The nobles in Bohemia (modern Czech Republic) declared Ferdinand deposed and elected a new king, Frederick. War between Bohemia (with some help from a Protestant league of states) and the Holy Roman Emperor ensued (Ferdinand, the deposed king, had just been promoted to that position). By 1620 the rebellion in Bohemia was crushed.

In 1625 conflict flared again when the Lutheran king of Denmark decided to aid the Protestants in Germany. He was alarmed by the Catholic victories. He was also Duke of Holstein, another province of the Holy Roman Empire. The emperor hired an independent contractor, Wallenstein, who raised 50,000 troops and beside the emperor's forces destroyed the army of Christian IV (1577-1648) and took Holstein from him. Christian backed out of the internal struggles of the empire and got Holstein back as his reward.

All of this fighting was serving to consolidate the power of the Hapsburg family in the Holy Roman Empire. The empire had long been a very loose conglomeration of states, nearby nation states began to consider unification a problem. France, under Cardinal Richelieu, though a Catholic state began to support the Protestants. The Swedish king, Gustavus Adolphus, decided to intervene directly: to aggrandize some territory, knock the Hapsburgs down a peg or two, and to defend his Lutheran religion. Gustavus was a superb general, and made many tactical military innovations that made his army more maneuverable. He won several victories, throwing the Hapsburgs on the defensive. Nevertheless, he was killed at the battle of Lutzen and the Hapsburgs again gained the upper hand. By 1635, a treaty was signed which was very favorable to the Holy Roman Emperor.

The general shift in focus of the war should be noted here. The Thirty Years War began as a religious struggle, with dynastic and political factors in the background. As the war progressed, politics played a bigger and bigger part. The interest of nation states became primary. This was why in 1635 the French, led for the most part by a Catholic Cardinal, Richelieu, entered the war on the side of the Protestant princes.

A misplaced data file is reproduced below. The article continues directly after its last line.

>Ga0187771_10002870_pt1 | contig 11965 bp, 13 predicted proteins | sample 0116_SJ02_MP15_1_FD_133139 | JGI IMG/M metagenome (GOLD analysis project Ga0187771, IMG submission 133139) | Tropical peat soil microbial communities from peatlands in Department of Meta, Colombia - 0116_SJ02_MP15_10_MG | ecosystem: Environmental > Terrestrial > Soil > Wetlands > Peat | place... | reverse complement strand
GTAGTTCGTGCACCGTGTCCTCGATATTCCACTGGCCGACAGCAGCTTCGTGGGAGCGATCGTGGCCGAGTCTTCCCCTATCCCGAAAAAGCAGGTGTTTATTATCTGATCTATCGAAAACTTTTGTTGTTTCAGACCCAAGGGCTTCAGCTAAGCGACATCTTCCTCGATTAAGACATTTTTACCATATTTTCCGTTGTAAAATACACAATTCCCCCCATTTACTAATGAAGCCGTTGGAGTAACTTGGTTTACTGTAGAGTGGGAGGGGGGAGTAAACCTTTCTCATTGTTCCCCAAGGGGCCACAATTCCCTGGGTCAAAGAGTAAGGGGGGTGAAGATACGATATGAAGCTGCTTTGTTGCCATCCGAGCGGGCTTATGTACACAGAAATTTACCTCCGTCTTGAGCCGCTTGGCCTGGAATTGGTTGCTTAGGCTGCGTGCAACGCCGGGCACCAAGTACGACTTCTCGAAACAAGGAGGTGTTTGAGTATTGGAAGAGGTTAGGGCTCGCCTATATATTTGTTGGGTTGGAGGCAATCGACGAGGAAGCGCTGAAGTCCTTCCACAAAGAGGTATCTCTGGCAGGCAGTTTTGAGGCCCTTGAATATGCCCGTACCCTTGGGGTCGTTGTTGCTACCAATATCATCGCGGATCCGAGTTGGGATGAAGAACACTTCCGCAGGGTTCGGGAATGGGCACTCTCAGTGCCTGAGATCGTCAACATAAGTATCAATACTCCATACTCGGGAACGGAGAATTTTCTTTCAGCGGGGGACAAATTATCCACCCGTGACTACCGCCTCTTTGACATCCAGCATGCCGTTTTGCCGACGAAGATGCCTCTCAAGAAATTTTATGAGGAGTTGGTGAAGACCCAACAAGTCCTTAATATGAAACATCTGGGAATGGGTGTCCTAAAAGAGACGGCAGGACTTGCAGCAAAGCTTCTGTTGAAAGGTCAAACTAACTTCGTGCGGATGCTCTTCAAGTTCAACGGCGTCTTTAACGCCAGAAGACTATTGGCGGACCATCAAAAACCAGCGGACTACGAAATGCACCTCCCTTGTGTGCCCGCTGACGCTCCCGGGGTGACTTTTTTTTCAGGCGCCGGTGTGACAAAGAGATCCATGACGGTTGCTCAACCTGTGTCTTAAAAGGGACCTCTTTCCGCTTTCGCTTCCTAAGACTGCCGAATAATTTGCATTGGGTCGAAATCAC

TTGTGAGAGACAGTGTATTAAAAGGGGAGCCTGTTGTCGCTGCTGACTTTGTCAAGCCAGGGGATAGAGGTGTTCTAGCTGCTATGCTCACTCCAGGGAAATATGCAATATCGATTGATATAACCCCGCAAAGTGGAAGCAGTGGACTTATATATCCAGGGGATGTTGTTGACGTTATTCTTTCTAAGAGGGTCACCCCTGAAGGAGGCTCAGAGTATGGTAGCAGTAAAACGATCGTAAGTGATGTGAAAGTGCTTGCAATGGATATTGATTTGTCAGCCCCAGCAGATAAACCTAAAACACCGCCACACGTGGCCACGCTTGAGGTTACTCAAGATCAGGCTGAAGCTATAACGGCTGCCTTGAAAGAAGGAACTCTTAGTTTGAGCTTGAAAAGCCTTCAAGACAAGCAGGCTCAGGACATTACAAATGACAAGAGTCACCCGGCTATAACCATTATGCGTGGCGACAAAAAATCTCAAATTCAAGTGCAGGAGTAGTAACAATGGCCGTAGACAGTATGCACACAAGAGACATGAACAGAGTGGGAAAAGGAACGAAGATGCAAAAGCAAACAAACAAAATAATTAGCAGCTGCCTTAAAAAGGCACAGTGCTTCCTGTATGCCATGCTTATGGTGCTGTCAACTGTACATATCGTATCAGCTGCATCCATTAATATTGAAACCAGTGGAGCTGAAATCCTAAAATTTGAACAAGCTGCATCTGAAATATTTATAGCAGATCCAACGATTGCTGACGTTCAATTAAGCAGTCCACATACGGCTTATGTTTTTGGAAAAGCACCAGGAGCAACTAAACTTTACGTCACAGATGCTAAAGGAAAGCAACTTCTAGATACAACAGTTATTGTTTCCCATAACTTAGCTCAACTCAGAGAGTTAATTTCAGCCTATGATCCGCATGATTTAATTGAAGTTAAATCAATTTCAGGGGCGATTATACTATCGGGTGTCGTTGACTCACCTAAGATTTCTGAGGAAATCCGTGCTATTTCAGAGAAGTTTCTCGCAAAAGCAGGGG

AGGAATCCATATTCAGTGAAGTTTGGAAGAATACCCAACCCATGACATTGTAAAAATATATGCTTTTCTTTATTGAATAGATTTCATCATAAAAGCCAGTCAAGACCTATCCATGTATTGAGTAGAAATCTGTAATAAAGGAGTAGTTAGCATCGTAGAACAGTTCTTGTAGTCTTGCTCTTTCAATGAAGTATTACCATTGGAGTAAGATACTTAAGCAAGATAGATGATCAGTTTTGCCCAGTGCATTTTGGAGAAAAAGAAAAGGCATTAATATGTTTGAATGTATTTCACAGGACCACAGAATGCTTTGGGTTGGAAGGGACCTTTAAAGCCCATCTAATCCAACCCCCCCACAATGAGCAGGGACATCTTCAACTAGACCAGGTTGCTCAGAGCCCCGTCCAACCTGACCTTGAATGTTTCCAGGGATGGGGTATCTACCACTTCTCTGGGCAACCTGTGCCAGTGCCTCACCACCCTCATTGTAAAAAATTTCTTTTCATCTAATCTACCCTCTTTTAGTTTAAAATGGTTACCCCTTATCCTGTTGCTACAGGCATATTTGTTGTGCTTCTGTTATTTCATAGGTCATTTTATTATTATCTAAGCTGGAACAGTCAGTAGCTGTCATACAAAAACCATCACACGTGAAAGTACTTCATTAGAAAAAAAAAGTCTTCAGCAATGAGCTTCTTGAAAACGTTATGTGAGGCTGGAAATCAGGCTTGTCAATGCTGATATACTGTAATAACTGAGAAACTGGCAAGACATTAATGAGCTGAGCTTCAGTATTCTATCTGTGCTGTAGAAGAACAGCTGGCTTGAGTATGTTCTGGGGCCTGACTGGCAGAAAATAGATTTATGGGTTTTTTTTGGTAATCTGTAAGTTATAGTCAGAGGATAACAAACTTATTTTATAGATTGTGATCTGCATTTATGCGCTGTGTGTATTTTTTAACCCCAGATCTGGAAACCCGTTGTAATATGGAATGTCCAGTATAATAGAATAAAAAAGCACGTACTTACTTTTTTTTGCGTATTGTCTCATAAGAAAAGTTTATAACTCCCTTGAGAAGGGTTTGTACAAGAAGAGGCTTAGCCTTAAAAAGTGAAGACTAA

The entrance of France into the struggle tipped the balance in favor of the rebellious Protestant princes. But still the war continued on and on. This was partly due to the fact that princes, kings, and emperors did not have enough money to pay their troops. The troops banded together to get money and supplies the only way they knew how, which was to continue pillaging the regions being invaded. Many kings were afraid to make peace, because they did not want these barely controllable armies to return to their own territories. Thus the war continued in a desultory fashion until 1648. The final Treaty of Westphalia proved beneficial to France, Sweden, and Brandenburg (Prussia). It also legitimized the Calvinists in Germany. The Holy Roman Empire became a mere shell. The title of emperor became virtually meaningless.

The 30 Years War would be the last major war between Catholics and Protestants in Europe. However, there would still be struggles among religious protagonists in various regions such as Northern Ireland, Russia, and the Balkans. Ultimately, religion would become more and more a matter of individual conscience and less a matter of state control. It would be found that religious diversity within a state was not detrimental. In fact, persecution of religious sects in both Spain and France (under Louis XIV) proved economically ruinous. Though some individuals saw benefits by plundering the persecuted, in general, pogroms and virtual forced emigration hurt the power of the state because manpower and expertise was suddenly drained from the country. Tolerant countries thereby benefited from the influx of highly skilled workers.

Were the wars of religion a cathartic that drained the animus of religious difference in Europe? Perhaps it had this effect. People came to see that the cost of the struggles that destroyed the economies and peoples of vast regions was too high a price to pay for unified belief (which proved impossible to enforce in any case). In fact, persecution often tended to provoke fanaticism on the part of persecuted sects. From this time forward, although nations would invoke God for protection or to bring victory in conflict, religion would play a largely moderating role in the relations between European states.

At the same time that religious strife was playing itself out on the continent it was also playing a part in Britain. Although the English Civil War and the subsequent struggles were ultimately about the power of the King verses the power of the people, nobility, and gentry, it was tinged with religious strife throughout.

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The Reformation

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Thirty Years War

The Development of the English Constitution under the Stuart Kings

French Absolutism and Louis XIV

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Concert of Europe